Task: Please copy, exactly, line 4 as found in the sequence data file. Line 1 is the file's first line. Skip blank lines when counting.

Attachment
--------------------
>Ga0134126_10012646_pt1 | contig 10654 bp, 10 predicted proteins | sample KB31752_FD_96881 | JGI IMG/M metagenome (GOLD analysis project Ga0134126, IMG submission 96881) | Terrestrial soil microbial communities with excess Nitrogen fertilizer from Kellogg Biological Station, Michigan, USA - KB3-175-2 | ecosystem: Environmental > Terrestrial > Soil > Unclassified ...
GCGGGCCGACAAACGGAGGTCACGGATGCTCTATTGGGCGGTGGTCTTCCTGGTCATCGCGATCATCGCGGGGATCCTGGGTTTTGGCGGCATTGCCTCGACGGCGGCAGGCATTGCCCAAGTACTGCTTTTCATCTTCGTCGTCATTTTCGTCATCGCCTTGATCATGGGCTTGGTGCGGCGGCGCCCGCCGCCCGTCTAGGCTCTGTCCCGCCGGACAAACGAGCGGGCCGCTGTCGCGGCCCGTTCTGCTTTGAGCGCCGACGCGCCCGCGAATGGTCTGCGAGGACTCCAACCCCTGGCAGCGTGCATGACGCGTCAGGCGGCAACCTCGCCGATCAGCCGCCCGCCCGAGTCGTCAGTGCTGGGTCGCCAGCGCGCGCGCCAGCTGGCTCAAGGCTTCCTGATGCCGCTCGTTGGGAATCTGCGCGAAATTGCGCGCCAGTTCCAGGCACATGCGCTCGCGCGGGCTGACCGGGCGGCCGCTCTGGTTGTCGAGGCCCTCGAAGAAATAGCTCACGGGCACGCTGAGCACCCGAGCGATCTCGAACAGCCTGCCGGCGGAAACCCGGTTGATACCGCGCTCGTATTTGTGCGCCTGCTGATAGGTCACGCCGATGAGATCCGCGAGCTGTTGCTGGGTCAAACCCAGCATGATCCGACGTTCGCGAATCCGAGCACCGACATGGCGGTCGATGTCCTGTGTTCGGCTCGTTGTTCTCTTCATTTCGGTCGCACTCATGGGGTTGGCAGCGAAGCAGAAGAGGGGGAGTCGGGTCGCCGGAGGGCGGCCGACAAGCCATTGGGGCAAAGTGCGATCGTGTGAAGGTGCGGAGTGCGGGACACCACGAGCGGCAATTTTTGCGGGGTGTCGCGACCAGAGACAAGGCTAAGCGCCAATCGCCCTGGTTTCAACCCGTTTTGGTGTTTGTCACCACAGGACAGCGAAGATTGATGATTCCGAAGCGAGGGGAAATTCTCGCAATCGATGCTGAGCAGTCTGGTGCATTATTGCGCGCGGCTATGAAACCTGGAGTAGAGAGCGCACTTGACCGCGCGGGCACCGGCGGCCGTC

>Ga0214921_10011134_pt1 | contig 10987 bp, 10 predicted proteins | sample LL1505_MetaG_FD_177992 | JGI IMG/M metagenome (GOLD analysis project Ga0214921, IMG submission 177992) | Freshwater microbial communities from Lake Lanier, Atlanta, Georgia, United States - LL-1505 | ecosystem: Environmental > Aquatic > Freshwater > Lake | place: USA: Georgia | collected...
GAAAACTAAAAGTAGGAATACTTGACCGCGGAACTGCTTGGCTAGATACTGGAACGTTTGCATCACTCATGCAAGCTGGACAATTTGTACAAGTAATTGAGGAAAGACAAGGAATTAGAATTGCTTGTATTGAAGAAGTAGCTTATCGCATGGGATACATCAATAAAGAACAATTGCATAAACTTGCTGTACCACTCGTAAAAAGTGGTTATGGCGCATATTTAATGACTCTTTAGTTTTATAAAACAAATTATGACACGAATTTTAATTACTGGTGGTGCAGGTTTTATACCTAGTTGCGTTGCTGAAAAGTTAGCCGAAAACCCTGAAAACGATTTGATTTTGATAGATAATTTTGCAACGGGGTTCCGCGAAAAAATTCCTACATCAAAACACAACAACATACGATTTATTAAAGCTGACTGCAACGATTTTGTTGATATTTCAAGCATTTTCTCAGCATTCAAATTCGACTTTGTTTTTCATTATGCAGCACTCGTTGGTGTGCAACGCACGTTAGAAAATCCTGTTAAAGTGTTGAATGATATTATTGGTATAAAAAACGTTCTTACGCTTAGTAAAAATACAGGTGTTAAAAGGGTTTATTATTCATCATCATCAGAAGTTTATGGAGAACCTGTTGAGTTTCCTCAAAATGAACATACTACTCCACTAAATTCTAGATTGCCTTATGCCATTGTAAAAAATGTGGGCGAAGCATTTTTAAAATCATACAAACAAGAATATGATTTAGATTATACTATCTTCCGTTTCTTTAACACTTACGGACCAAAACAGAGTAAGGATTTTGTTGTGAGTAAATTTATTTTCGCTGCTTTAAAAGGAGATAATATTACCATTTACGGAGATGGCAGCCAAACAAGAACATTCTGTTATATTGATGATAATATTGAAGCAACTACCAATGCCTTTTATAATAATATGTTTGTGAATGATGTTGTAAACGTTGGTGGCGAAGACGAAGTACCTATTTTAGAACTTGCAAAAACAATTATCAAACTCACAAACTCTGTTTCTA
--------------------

GAAAACTAAAAGTAGGAATACTTGACCGCGGAACTGCTTGGCTAGATACTGGAACGTTTGCATCACTCATGCAAGCTGGACAATTTGTACAAGTAATTGAGGAAAGACAAGGAATTAGAATTGCTTGTATTGAAGAAGTAGCTTATCGCATGGGATACATCAATAAAGAACAATTGCATAAACTTGCTGTACCACTCGTAAAAAGTGGTTATGGCGCATATTTAATGACTCTTTAGTTTTATAAAACAAATTATGACACGAATTTTAATTACTGGTGGTGCAGGTTTTATACCTAGTTGCGTTGCTGAAAAGTTAGCCGAAAACCCTGAAAACGATTTGATTTTGATAGATAATTTTGCAACGGGGTTCCGCGAAAAAATTCCTACATCAAAACACAACAACATACGATTTATTAAAGCTGACTGCAACGATTTTGTTGATATTTCAAGCATTTTCTCAGCATTCAAATTCGACTTTGTTTTTCATTATGCAGCACTCGTTGGTGTGCAACGCACGTTAGAAAATCCTGTTAAAGTGTTGAATGATATTATTGGTATAAAAAACGTTCTTACGCTTAGTAAAAATACAGGTGTTAAAAGGGTTTATTATTCATCATCATCAGAAGTTTATGGAGAACCTGTTGAGTTTCCTCAAAATGAACATACTACTCCACTAAATTCTAGATTGCCTTATGCCATTGTAAAAAATGTGGGCGAAGCATTTTTAAAATCATACAAACAAGAATATGATTTAGATTATACTATCTTCCGTTTCTTTAACACTTACGGACCAAAACAGAGTAAGGATTTTGTTGTGAGTAAATTTATTTTCGCTGCTTTAAAAGGAGATAATATTACCATTTACGGAGATGGCAGCCAAACAAGAACATTCTGTTATATTGATGATAATATTGAAGCAACTACCAATGCCTTTTATAATAATATGTTTGTGAATGATGTTGTAAACGTTGGTGGCGAAGACGAAGTACCTATTTTAGAACTTGCAAAAACAATTATCAAACTCACAAACTCTGTTTCTA